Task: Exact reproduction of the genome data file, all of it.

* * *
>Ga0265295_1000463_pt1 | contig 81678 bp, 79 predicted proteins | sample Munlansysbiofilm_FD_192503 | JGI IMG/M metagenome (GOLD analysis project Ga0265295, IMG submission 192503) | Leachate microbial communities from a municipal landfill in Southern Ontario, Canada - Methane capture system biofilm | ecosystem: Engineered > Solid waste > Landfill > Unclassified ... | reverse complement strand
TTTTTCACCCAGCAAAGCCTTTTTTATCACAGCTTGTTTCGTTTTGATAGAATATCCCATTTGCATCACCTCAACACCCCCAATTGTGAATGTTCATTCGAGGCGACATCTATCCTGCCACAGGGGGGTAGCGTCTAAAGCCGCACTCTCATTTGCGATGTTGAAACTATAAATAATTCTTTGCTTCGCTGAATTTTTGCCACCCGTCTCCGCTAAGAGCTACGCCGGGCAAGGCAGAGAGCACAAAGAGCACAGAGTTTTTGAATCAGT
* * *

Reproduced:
>Ga0265295_1000463_pt1 | contig 81678 bp, 79 predicted proteins | sample Munlansysbiofilm_FD_192503 | JGI IMG/M metagenome (GOLD analysis project Ga0265295, IMG submission 192503) | Leachate microbial communities from a municipal landfill in Southern Ontario, Canada - Methane capture system biofilm | ecosystem: Engineered > Solid waste > Landfill > Unclassified ... | reverse complement strand
TTTTTCACCCAGCAAAGCCTTTTTTATCACAGCTTGTTTCGTTTTGATAGAATATCCCATTTGCATCACCTCAACACCCCCAATTGTGAATGTTCATTCGAGGCGACATCTATCCTGCCACAGGGGGGTAGCGTCTAAAGCCGCACTCTCATTTGCGATGTTGAAACTATAAATAATTCTTTGCTTCGCTGAATTTTTGCCACCCGTCTCCGCTAAGAGCTACGCCGGGCAAGGCAGAGAGCACAAAGAGCACAGAGTTTTTGAATCAGT